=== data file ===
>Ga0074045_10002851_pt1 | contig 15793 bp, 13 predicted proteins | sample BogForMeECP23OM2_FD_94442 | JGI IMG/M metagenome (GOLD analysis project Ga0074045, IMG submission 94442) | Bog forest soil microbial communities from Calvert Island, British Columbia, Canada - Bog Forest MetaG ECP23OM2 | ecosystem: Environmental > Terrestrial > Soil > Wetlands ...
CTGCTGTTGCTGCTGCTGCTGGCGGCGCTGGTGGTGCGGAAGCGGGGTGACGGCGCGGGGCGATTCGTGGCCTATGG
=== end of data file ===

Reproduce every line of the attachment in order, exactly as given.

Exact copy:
>Ga0074045_10002851_pt1 | contig 15793 bp, 13 predicted proteins | sample BogForMeECP23OM2_FD_94442 | JGI IMG/M metagenome (GOLD analysis project Ga0074045, IMG submission 94442) | Bog forest soil microbial communities from Calvert Island, British Columbia, Canada - Bog Forest MetaG ECP23OM2 | ecosystem: Environmental > Terrestrial > Soil > Wetlands ...
CTGCTGTTGCTGCTGCTGCTGGCGGCGCTGGTGGTGCGGAAGCGGGGTGACGGCGCGGGGCGATTCGTGGCCTATGG